World on FireFanning the Flames of Climate Change as Australia Burns

Fire and Rescue personnel prepare to use a hose in an effort to extinguish a bushfire as it burns near homes on the outskirts of the town of Bilpin on December 19, 2019 in Sydney, Australia. (Photo credit: David Gray/Getty Images)

As plumes of smoke suffocate those in Australia’s major cities and unruly wildfires scorch 14.5 million acres of bush—killing at least 28 people and displacing approximately 2,000 homeowners since September 2019—world leaders refuse to name the perpetuator responsible for such havoc: climate change.

Much like California, which has also suffered from an increase in out-of-control wildfires, Australia’s climate has become much drier and windier, exacerbating conditions that were already susceptible to fire outbreaks when the climate is at its most stable. It certainly doesn’t help that Australia just had its hottest year on record, and this year isn’t looking any better: The country’s largest city, Sydney, saw temperatures as high as 120 degrees Fahrenheit on January 4. The result is an ecological disaster composed of an ugly cycle of bushfires and freakish fire-generated thunderstorms—and it’s not ending anytime soon. If Continent-ravishing fires and rising sea levels will become the norm as long as corporations are allowed to continue at our current rate of consumption of greenhouse gasses. It’s an apocalyptic future, and it’s looming closer with each refusal by governments to shift policies, and each decision made by businesses to put profit above people, animals, and entire ecosystems.

Though research shows that climate change is not only real but continually getting worse due to human inaction, Australia’s Prime Minister Scott Morrison has been painting the fires as a natural disaster instead of a symptom of the climate crisis, launching an inquiry but ultimately denying the role that fossil fuels have played in the disaster. (When the fires began picking up speed in December 2019, Morrison was vacationing in Hawaii.) It wasn’t until two volunteer firefighters were killed that he cut his trip short, returned to Australia, and gave this charming quote: “I don’t hold a hose, mate, and I don’t sit in a control room. That’s the brave people who do that are doing that job. But I know that Australians would want me back at this time.” Australians, of course, heckled Morrison upon his return, greeting him with shouts of “You won’t be getting any votes down here, buddy,” and “You’re not welcome here.”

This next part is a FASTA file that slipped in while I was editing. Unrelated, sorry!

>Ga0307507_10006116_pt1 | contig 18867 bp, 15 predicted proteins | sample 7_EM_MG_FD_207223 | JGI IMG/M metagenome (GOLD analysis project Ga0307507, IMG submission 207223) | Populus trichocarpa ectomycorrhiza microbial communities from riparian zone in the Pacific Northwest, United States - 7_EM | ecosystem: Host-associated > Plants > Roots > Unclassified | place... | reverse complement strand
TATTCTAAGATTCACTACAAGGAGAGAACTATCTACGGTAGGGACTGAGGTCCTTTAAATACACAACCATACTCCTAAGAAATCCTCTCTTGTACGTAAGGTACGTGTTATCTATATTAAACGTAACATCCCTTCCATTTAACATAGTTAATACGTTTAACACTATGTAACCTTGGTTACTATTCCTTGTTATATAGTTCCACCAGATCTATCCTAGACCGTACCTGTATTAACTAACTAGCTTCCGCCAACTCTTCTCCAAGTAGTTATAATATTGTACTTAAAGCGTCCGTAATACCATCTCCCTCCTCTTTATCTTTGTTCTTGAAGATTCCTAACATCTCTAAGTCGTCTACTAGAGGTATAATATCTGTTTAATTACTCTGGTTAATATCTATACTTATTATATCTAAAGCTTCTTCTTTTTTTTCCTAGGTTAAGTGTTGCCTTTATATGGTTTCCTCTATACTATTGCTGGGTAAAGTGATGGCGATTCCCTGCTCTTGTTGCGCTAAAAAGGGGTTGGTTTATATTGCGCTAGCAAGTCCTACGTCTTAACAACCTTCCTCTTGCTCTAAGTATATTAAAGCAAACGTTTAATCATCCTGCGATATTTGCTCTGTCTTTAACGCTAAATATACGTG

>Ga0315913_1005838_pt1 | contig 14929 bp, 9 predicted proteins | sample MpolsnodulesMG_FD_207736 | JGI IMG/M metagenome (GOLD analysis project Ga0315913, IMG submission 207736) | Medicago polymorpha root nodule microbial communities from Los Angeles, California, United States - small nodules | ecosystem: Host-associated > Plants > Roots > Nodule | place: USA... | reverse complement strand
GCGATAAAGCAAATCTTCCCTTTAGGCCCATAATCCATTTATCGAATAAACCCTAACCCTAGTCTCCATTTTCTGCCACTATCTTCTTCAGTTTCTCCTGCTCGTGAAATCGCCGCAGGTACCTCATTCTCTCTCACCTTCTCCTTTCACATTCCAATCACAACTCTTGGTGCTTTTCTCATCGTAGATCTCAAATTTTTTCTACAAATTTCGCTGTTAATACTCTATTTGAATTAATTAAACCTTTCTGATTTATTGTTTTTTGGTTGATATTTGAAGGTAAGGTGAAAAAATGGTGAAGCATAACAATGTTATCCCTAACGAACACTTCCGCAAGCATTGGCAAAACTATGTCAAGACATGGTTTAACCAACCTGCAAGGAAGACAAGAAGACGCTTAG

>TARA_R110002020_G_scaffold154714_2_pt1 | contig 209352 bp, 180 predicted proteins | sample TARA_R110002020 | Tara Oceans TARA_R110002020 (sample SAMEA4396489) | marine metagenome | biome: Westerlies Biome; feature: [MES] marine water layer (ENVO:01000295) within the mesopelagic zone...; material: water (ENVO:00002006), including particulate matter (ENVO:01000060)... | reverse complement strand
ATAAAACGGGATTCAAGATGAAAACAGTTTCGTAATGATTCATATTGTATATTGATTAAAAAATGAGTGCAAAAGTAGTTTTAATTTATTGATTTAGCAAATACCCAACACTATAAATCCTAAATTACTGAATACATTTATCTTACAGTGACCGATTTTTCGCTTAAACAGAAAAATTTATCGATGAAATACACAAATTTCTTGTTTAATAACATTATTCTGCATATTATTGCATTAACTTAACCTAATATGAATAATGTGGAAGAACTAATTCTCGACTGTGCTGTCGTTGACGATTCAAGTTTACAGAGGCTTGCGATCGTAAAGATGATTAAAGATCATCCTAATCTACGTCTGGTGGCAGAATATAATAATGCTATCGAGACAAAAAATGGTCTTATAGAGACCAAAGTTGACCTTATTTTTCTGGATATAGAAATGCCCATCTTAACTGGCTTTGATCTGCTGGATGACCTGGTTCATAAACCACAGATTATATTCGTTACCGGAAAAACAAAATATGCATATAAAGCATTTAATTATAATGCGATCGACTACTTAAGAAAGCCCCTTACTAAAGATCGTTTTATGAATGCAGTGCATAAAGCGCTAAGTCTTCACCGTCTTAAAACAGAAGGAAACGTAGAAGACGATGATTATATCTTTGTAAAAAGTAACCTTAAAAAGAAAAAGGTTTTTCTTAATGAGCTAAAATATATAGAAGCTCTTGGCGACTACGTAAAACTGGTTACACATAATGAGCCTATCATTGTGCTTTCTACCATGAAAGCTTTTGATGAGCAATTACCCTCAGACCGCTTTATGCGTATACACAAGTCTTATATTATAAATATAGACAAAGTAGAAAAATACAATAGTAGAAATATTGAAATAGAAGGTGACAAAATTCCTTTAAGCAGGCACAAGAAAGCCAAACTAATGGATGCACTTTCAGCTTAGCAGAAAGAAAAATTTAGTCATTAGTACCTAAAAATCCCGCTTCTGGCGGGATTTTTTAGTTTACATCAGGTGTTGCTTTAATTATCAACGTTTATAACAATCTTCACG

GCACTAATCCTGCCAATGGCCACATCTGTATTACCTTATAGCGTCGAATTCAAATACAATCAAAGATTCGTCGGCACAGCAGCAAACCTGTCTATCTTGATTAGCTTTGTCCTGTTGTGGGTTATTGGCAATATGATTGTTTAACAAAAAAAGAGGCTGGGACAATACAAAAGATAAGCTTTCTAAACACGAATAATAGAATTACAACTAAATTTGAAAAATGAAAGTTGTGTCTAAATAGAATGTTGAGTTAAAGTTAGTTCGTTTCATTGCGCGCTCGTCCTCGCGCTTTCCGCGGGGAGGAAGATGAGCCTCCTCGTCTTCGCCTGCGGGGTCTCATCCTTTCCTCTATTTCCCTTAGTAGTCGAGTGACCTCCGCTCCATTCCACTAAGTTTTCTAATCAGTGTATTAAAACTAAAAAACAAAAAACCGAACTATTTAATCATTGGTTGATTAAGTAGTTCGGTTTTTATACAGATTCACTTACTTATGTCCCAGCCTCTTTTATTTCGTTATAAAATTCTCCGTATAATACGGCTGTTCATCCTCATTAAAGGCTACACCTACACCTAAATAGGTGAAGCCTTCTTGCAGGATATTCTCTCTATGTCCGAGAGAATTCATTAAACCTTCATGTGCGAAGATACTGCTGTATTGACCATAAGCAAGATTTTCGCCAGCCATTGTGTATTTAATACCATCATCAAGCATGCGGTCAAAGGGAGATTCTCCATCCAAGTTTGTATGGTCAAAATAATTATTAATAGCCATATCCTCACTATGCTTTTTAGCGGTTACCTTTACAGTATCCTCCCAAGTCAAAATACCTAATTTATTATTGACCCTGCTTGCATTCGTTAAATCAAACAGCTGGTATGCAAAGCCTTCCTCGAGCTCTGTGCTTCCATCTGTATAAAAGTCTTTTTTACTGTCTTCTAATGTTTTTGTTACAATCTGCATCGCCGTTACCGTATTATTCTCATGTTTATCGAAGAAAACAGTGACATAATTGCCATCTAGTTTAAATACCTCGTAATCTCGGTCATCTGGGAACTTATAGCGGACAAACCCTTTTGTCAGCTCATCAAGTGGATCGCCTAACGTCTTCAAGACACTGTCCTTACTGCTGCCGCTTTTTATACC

Morrison has been historically careless when it comes to safeguarding the environment. His election campaign hinged on the claim that only urbanites care about climate change and he’s explicitly supported the coal industry—he literally brought a lump of coal to Parliament—while shooting down taxes on carbon. Despite Paris Agreement promises to cut down emissions, Australia forged a loophole to disguise its actual emissions output and is still on track to become a major coal producer. As such, it’s in Morrison’s favor to refuse to link climate change to the exacerbation of the fires. By sticking to the argument that Australia’s global emissions are inconsequential, and that the bushfires aren’t a result of governmental mismanagement, Morrison is trivializing the deaths of those who couldn’t escape the smoke and fire. He’s disregarding thousands of people who’ve been forced to evacuate their homes. He’s endangering the lives of the elderly, the young, and the asthmatic in both the bush country and in major cities, as the smoke smothers Australia and continues to spread as far as New Zealand